7 The Assembly is also concerned about the violation of children’s rights in some countries (or regions thereof), when social services do not take children into care quickly enough, and return children too rashly to abusive or neglectful parents. These decisions can constitute equally – or more – serious violations of the rights of the child, and can put his or her life and health in danger. Removal decisions taken by social services are very fraught, and should thus only be taken by social workers with special professional training and qualifications, an appropriate caseload and in an appropriate time frame.
8 The Assembly thus recommends that member States:
8.1 sign and/or ratify, if they have not yet done so, the relevant conventions of the Council of Europe relating to the rights of children, most notably the European Convention on the Adoption of Children (Revised) (CETS No. 202) and the European Convention on the Exercise of Children’s Rights (ETS No. 160), and implement all pertinent recommendations emanating from the Committee of Ministers;
8.2 put into place laws, regulations and procedures which truly put the best interest of the child first in removal, placement and reunification decisions;
8.3 continue and strengthen their efforts to ensure that all relevant procedures are conducted in a child-friendly manner, and that the children concerned have their views taken into account according to their age and level of maturity;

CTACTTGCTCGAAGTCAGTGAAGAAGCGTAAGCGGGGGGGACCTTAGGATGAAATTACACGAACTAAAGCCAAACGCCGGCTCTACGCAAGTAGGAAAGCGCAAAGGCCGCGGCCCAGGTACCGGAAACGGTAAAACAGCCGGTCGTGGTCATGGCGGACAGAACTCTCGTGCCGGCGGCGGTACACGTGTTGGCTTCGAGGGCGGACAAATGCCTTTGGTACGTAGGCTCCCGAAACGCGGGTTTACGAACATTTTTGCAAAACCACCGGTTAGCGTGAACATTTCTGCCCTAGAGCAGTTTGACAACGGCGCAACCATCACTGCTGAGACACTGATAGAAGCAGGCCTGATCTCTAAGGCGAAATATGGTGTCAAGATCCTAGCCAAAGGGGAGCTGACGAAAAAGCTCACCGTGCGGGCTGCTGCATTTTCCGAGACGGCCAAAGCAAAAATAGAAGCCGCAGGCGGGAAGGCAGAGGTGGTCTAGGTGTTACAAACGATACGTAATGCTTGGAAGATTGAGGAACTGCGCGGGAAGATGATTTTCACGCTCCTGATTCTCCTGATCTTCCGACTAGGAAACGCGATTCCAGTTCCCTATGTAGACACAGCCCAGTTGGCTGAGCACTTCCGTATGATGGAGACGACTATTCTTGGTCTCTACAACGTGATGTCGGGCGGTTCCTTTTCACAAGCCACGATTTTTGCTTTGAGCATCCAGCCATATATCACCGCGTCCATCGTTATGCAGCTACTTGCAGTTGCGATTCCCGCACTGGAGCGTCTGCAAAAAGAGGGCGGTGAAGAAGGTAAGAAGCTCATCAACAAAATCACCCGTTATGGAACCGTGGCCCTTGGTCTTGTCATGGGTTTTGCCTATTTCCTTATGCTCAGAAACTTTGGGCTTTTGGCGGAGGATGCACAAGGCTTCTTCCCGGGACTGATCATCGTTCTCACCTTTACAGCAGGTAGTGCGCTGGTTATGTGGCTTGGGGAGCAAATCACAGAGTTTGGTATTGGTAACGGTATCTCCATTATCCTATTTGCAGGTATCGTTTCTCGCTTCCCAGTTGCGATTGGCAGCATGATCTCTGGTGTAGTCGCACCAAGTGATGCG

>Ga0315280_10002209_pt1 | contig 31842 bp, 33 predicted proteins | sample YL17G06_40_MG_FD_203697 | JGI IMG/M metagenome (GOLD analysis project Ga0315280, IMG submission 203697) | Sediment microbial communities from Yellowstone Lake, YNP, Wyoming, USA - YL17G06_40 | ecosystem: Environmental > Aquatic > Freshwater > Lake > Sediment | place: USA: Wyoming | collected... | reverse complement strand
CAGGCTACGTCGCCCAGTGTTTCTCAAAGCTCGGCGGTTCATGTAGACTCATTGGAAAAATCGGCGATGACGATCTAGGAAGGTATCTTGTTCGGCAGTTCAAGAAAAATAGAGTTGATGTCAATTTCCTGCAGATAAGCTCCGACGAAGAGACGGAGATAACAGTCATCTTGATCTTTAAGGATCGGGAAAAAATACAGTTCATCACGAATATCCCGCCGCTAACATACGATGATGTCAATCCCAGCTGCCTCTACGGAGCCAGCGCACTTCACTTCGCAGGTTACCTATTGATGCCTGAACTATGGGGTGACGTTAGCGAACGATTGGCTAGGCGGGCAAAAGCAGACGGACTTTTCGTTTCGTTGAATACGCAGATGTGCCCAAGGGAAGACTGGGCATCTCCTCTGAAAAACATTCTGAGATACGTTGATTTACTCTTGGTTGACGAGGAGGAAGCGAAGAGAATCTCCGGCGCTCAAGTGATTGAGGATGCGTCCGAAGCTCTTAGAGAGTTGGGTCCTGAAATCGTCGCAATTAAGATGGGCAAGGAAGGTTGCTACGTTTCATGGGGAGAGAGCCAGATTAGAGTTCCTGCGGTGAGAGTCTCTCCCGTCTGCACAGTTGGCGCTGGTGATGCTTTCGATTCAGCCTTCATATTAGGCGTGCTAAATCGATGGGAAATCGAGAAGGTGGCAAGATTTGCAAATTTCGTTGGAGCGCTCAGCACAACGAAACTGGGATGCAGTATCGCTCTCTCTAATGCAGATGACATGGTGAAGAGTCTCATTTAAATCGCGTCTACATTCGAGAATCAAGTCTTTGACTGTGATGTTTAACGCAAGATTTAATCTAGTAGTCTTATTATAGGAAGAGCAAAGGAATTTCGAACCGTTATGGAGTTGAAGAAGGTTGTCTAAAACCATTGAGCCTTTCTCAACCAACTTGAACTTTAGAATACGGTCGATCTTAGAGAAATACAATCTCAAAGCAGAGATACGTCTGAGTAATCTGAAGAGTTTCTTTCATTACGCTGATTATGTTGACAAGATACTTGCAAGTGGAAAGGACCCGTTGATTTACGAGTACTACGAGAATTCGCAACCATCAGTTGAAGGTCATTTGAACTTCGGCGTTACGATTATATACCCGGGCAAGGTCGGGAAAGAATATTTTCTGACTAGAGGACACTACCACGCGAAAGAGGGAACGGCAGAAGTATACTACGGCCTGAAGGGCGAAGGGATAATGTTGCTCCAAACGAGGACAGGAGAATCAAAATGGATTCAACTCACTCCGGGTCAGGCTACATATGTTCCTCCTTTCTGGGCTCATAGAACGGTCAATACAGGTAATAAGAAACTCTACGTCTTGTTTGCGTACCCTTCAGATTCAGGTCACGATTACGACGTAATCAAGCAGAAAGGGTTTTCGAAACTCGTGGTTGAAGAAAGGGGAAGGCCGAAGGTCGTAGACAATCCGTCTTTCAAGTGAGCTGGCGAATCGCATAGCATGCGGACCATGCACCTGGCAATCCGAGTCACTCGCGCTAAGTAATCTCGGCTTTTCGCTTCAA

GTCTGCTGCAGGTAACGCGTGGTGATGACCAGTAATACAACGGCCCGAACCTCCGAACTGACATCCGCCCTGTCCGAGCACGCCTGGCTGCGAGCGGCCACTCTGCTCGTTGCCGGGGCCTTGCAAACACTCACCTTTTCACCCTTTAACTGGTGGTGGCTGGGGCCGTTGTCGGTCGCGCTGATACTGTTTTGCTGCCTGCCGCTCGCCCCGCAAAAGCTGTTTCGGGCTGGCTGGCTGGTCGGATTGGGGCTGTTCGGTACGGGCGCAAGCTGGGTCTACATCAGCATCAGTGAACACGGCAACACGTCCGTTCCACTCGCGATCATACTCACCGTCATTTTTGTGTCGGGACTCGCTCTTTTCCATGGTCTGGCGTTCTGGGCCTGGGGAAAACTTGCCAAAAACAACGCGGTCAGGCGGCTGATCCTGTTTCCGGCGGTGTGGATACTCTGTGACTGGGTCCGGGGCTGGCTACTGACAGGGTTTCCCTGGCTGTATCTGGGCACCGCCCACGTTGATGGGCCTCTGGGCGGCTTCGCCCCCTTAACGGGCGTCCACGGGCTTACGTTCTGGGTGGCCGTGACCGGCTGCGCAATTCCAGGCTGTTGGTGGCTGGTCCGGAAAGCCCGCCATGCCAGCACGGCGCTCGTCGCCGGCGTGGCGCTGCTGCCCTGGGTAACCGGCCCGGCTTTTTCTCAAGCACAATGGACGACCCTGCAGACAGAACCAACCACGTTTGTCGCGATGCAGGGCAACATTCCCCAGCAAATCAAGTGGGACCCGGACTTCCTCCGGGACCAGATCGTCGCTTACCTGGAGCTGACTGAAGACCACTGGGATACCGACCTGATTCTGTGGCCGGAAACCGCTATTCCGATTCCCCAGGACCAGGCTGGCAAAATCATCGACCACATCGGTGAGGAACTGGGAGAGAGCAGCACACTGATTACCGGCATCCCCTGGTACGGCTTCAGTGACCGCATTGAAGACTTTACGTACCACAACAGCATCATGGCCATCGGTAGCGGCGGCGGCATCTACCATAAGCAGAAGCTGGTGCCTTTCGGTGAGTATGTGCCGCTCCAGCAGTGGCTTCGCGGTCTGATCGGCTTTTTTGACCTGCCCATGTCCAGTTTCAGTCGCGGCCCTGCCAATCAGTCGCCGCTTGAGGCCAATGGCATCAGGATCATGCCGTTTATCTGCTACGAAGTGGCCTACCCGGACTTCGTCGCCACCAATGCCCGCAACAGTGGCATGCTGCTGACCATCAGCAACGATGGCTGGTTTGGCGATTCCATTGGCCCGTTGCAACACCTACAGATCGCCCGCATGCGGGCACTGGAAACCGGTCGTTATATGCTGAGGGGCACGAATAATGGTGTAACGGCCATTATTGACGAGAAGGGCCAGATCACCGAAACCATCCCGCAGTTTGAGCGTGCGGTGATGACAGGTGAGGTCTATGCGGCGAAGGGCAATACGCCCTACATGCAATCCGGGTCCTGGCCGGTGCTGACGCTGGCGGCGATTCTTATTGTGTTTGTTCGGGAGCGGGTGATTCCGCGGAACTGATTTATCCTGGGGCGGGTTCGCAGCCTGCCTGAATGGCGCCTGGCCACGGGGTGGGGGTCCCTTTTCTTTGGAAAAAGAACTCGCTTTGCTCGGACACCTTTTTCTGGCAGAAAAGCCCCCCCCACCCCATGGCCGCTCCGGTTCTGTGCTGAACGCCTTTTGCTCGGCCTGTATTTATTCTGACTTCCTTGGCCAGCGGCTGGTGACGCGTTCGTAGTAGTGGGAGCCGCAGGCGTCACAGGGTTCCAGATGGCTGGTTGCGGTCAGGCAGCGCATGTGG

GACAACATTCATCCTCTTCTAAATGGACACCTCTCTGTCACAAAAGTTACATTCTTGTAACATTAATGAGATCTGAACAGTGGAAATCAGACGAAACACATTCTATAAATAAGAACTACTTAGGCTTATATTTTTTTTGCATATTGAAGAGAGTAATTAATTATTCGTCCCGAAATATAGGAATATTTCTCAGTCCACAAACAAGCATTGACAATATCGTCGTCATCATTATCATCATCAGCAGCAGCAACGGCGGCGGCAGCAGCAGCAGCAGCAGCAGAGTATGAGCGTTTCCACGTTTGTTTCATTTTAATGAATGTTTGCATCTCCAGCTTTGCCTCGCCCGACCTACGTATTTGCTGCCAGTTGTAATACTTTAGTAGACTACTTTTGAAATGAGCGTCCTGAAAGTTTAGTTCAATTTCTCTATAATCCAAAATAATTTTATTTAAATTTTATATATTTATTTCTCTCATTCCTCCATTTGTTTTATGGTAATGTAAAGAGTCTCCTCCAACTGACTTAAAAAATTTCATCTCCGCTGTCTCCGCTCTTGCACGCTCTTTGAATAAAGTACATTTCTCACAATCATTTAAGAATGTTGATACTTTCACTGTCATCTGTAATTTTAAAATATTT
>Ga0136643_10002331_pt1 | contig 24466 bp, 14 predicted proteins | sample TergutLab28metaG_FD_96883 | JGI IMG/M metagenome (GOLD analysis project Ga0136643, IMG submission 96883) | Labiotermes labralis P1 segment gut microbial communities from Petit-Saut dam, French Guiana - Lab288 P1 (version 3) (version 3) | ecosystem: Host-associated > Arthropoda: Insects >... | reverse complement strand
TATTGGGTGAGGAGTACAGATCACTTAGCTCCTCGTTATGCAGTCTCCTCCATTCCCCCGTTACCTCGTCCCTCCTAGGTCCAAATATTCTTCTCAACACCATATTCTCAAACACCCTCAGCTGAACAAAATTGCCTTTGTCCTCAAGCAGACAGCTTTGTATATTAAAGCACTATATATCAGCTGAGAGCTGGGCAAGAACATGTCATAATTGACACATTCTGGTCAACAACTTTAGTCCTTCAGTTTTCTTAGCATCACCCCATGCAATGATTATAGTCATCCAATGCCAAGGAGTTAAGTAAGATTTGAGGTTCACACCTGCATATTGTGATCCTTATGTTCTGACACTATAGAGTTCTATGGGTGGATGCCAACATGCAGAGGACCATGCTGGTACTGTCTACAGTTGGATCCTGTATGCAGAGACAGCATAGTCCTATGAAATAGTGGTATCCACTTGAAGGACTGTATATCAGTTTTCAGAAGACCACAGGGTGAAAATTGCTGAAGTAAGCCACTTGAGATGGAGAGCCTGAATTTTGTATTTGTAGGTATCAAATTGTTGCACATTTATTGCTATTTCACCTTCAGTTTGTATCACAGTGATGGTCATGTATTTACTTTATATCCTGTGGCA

8.4 make visible and root out the influence of prejudice and discrimination in removal decisions, including by appropriately training all professionals involved;
8.5 support families with the necessary means (including financially, materially, socially and psychologically) in order to avoid unwarranted removal decisions in the first place, and in order to increase the percentage of successful family reunifications after care;
8.6 ensure that any (temporary) placement of a child in alternative care, where it has become necessary as a measure of last resort, be accompanied by measures aimed at the child’s subsequent reintegration into the family, including the facilitation of appropriate contact between the child and his or her family, and be subject to periodic review;
8.7 avoid, except in exceptional circumstances provided for in law and subject to effective (timely and comprehensive) judicial review, severing family ties completely, removing children from parental care at birth, basing placement decisions on the effluxion of time, and having recourse to adoptions without parental consent;
8.8 ensure that the personnel involved in removal and placement decisions are guided by appropriate criteria and standards (if possible in a multidisciplinary way), are suitably qualified and regularly trained, have sufficient resources to take decisions in an appropriate time frame, and are not overburdened with too great a caseload;
8.9 collect anonymised data on the population in care in member States which is disaggregated not only by age and gender and alternative care type, but also by ethnic or religious minority status, immigrant status and socio-economic background, as well as by length of time spent in care until family reunification, while ensuring the effective protection of personal data;
8.10 ensure that, except in urgent cases, initial removal decisions are based only on court orders, in order to avoid unwarranted removal decisions and to prevent biased assessments.